Omega Speedmaster History

Discussion in 'Omega Watches' started by SLRdude, Oct 26, 2010.

  1. SLRdude

    SLRdude

    Silver Member
    Joined:
    Jul 8, 2008
    Points:
    18,968
    Posts:
    18,892
    Likes:
    2


    [​IMG]


    How the OMEGA Speedmaster became the Moonwatch

    The NASA tests The story of how the OMEGA Speedmaster became the Moonwatch – the only wristwatch approved by NASA for all manned space flights – has been re-told often enough that it is sometimes difficult to determine where the history ends and where the myth begins.

    The true story, without embellishment, is so remarkable that it’s worth a trip back to the 1960s to re-examine how the Speedmaster came to be considered in the first place, the nature of the strenuous tests to which it and four other chronographs were subjected and finally, how it was chosen over its competitors to accompany every manned space flight since the launch of the Gordon Cooper’s Faith 7 mission as part of the Mercury program on May 15th, 1963.


    Chosen to compete

    It all began in the early 1960s when two NASA officials anonymously visit several Houston jewellery stores, including Corrigan’s, which at the time was the city’s best-known watch and jewellery retailer.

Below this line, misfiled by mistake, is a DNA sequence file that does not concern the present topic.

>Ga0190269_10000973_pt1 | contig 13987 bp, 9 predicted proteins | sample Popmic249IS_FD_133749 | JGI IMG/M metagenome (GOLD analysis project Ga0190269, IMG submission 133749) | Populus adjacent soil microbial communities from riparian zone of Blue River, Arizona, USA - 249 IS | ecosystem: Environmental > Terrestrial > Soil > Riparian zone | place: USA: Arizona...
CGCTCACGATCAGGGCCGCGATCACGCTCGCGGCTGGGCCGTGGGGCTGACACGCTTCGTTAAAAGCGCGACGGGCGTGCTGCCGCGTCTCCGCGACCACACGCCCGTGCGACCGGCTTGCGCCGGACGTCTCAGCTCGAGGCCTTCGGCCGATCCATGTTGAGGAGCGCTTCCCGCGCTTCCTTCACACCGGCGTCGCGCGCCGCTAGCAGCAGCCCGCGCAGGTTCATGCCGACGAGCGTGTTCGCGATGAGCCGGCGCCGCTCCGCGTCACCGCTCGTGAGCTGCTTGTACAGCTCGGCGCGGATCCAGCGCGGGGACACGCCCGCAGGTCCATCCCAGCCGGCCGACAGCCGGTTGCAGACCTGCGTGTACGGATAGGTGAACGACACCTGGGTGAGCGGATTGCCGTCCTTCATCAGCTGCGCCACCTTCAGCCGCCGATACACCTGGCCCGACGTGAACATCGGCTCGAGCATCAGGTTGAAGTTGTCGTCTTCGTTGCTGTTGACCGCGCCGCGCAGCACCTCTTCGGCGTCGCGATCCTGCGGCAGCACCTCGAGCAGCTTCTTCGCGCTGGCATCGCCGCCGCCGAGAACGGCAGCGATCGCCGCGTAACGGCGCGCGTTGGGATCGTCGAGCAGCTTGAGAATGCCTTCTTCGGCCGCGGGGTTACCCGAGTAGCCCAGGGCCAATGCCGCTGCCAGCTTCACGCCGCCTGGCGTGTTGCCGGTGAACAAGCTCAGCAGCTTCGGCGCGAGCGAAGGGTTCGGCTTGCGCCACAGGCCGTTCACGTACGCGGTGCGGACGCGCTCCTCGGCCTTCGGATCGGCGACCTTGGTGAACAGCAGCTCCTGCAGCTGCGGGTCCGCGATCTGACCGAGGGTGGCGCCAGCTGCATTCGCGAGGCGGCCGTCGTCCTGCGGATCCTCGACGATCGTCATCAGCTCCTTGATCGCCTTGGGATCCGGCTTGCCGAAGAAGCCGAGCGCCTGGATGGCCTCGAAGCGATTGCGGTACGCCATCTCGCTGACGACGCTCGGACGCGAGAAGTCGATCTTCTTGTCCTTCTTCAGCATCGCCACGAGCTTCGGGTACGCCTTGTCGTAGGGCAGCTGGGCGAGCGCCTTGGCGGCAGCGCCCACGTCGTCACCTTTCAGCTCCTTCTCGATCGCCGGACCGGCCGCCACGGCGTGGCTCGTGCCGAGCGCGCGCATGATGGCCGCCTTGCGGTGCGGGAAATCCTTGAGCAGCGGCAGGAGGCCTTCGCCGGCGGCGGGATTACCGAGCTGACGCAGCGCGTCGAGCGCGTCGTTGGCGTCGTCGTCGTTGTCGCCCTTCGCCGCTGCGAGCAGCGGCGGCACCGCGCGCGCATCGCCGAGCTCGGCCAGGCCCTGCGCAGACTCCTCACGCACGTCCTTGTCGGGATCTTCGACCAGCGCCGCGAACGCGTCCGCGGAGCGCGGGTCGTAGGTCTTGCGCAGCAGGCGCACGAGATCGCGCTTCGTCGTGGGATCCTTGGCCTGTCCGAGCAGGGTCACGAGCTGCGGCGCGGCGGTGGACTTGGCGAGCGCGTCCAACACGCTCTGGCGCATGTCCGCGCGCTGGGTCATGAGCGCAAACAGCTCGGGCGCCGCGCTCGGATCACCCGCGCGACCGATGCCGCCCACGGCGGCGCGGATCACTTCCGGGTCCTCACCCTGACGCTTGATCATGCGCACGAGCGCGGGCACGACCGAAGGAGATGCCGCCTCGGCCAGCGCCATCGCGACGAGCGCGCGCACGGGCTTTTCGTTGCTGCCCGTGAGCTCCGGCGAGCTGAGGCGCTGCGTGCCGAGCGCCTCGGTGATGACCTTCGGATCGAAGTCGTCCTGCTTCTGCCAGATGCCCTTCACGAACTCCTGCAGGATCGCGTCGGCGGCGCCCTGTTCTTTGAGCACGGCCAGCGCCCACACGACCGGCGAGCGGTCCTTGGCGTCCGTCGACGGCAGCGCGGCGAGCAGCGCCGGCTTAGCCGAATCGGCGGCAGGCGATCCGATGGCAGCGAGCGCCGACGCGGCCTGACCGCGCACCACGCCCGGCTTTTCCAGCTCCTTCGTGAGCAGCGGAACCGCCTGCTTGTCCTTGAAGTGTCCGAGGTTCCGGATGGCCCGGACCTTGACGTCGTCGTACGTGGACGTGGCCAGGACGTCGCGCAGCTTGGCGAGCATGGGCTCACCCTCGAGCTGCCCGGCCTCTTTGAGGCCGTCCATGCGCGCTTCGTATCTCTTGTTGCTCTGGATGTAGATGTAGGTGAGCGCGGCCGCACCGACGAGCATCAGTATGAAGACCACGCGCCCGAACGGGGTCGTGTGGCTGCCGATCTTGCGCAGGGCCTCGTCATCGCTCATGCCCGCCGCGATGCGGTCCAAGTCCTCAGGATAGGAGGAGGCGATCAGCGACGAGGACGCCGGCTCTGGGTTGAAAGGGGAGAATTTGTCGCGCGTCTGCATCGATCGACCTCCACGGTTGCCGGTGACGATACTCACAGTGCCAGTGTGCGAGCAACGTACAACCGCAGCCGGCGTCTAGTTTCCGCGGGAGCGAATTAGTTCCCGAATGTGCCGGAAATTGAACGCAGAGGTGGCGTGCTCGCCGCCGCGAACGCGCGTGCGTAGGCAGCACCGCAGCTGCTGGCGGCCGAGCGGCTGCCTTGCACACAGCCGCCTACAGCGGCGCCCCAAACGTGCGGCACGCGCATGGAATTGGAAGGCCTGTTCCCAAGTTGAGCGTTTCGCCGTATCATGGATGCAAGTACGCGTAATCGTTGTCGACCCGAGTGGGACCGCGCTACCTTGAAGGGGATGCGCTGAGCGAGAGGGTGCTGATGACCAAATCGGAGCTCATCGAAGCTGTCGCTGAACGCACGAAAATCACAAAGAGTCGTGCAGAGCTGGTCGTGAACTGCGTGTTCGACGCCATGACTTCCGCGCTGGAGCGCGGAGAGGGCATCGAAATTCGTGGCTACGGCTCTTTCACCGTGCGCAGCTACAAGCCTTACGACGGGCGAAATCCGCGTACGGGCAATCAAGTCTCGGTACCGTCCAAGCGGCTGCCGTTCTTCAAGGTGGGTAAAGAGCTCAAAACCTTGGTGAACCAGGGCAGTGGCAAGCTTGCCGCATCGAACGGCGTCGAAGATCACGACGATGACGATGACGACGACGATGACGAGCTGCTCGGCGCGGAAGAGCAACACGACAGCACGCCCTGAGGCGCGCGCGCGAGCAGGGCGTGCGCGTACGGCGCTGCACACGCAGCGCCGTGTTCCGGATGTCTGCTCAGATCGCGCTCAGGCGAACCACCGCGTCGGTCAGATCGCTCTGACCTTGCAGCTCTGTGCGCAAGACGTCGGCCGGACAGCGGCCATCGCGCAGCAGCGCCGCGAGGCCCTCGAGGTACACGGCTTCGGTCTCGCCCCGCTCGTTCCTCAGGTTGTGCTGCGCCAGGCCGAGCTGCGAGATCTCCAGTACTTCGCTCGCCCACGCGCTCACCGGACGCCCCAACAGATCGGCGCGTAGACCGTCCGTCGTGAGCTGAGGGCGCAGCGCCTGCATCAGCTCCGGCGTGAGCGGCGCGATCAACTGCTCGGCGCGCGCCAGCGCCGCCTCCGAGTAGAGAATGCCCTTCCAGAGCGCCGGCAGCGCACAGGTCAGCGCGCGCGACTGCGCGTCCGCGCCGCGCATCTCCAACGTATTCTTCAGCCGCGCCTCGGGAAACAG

The men from NASA bought a series of chronographs of different brands, charged with the task of finding the best watch available for their astronauts to wear in space.

    The solo-flight Mercury space programme was almost completed (in fact, Wally Schirra had worn his own Speedmaster on his Mercury flight on the 3rd of October, 1962) and NASA was preparing for the Gemini (two-man) and Apollo (three-man) missions. There were plans for the astronauts on these missions to move about in space outside the ship. One of their key pieces of equipment would be a wristwatch which could withstand the difficult conditions of space.

    Every time an astronaut suspended in the vacuum of space turned his wrist, the watch would suddenly come out of the shade and be exposed to the unfiltered rays of the sun and temperature increases of more than 100°C. On the moon, President Kennedy’s and NASA’s declared objective, things would be even tougher. Temperatures on the lunar surface fluctuate between -160° and +120°C.

    A series of strenuous tests was devised to determine which watch was best suited to the extreme challenges of space.

    NASA ordered two Speedmasters and two each of five other chronographs for “testing and evaluation purposes” on September 29, 1964 at a price of $82.50 each at the exchange rate of the day – they retailed for CHF 415 in Switzerland. NASA stipulated that it required the watches by October 21, 1964.


    The Qualification Test Procedures


    [​IMG]


    When NASA received the watches, they were subjected to a series of stringent tests and pre-selection processes called the “Qualification Test Procedures”. They can be summarized briefly: